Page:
Adam Buxton is the king of podcasts and each episode of this is guaranteed to make me laugh at least half a dozen times. While listening to the podcast on a run, I have found myself having to stop to catch my breath; it’s not easy running and cracking up with laughter at the same time. Edith Bowman, broadcaster and host of Soundtracking
Fi Glover and Jane Garvey are hugely respected broadcasters who have talked about every topic imaginable, launched BBC Radio 5 live (Garvey) and been commissioned by the secretary general of the UN (Glover). So, it’s all the more hilarious when they kick back in the “BBC media cafe” to talk about vegan yoghurt pots and what side of the bath to cock your leg out – alongside important things, too, of course. Tom Allen, comedian
Rosie and Chris Ramsey are relatable as a couple, discussing everything from child-rearing to camper van holidays. The easy, relaxed banter between them (especially during the “What’s your beef?” segment, where they highlight one thing that has annoyed them about each other that week) is refreshingly honest. I can’t wait for the next episode and frequently revisit past shows to get my comedy fix. Linda Saunders, Glasgow
If you have ever wanted to hear an absurdist recap and deconstruction of the film Swordfish (2001), or perhaps Cellular (2004), complete with deep dives into the imagined mindset of John Travolta or Jason Statham as they filmed these cinematic triumphs, I can’t recommend How Did This Get Made? strongly enough. The chemistry of the witty hosts (Paul Scheer, June Diane Raphael and Jason Mantzoukas) is palpable and hilarious, while their guest roster is packed with comedy royalty. Bim Adewunmi, writer and podcaster
Parties, hair, funerals, parents, pee, dead pets, breakups, bad dates: the horror show that is the human condition becomes a space for anecdote, empathy and cackling laughter in Wheel of Misfortune. Each week, the comedians Alison Spittle and Fern Brady share a story based on the theme, play voice notes sent in by listeners and invite a guest comedian to tell their story of glorious wrongness. If you miss howling with your friends, just borrow these two. Nell Frizzell, writer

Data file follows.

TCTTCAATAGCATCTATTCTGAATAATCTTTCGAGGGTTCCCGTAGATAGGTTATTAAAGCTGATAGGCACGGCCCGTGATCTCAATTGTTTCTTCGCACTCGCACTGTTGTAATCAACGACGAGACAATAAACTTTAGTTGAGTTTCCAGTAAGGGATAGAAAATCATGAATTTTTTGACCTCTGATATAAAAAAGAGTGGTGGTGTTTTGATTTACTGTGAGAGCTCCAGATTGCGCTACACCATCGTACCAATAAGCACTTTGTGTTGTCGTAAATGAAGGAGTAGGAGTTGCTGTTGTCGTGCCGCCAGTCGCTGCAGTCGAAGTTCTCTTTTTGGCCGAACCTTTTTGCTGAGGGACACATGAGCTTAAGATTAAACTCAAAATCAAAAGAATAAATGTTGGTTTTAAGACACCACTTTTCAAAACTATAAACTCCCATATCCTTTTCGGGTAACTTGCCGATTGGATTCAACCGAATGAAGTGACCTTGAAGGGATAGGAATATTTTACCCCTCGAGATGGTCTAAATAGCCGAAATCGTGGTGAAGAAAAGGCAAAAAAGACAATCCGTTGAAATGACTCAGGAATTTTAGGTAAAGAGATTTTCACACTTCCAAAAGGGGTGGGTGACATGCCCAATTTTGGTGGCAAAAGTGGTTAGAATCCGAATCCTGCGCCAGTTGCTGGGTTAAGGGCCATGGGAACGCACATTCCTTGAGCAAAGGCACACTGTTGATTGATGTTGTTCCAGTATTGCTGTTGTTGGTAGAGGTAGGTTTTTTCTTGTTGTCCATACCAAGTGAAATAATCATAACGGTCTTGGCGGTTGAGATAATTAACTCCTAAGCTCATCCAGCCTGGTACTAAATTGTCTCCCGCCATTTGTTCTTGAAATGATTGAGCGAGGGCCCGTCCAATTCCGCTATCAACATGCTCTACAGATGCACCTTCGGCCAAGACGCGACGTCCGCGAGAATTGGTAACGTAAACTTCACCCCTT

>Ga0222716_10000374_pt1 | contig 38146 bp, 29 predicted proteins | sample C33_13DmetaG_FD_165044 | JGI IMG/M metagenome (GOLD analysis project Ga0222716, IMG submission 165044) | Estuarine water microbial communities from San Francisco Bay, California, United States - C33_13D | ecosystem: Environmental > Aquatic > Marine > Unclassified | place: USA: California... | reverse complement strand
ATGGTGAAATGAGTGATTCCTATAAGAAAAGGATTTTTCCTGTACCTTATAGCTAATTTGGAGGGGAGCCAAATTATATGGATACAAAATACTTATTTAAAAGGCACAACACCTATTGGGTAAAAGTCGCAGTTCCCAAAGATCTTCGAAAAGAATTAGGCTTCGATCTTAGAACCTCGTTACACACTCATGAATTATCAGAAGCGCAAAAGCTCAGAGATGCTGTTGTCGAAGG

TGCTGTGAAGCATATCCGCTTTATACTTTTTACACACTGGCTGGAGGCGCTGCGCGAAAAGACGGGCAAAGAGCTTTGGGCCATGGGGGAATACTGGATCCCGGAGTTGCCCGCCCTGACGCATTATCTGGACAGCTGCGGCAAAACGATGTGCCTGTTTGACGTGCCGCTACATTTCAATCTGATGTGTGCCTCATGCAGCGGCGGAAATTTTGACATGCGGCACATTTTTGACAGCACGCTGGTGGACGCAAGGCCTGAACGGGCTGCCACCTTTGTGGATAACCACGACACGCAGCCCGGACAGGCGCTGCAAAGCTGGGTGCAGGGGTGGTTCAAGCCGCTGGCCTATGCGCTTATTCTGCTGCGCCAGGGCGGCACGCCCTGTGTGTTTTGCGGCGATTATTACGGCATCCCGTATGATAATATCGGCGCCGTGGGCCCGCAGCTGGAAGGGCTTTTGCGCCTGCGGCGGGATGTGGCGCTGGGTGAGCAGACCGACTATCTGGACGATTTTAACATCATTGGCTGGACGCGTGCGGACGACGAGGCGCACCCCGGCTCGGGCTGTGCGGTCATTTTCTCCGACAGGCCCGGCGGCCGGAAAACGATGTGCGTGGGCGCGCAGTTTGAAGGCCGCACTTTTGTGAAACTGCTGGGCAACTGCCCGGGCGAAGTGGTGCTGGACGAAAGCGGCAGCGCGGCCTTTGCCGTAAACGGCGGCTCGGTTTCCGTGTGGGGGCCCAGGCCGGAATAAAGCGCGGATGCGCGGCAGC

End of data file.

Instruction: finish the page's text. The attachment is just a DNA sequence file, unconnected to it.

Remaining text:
Before Train Guy, there was Barry Homeowner. He is just one of Bob Mortimer’s many creations on Athletico Mince, the podcast he has produced with Andy Dawson since 2016. It’s notionally about football, but don’t expect punditry or discussions about Var – it’s more surreal, long-running jokes and inaccurate impressions. King among them is “Harry Kane”, who appears as the leader of the White Harts, embroiled in a clandestine gang war between Premier League clubs. It once made me laugh so much that I had to get off the bus because people were staring. Andy Welch, Guardian assistant production editor
There is plenty of chemistry between hosts Austin Hannah, Ganesh Sarma and Shane Burklow, who are clearly close friends – and when they make fun of each other, it’s hysterical. Let’s Stop There is centred on the reading of a random ebook – some, like Fat Vampire or My Favorite Husband, are funny on their own, but even if the book itself is a dud, the hosts’ commentary and interjections always provide plenty of laughs. Kate, New York
Supposedly an exploration of “the lesser-known side of Disney”, this riotous show is rather an excuse for Carrie Poppy and Natalie Palamides to entertain each other. That sounds self-indulgent – but I have spat out food laughing as they pontificate about such seemingly niche topics as Dumbo merch and Pizza Planet restaurants. They have released only 18 episodes since 2017, so when a new one drops, even the anticipation of listening brings me great happiness. Olly Mann, podcaster and host of The Modern Mann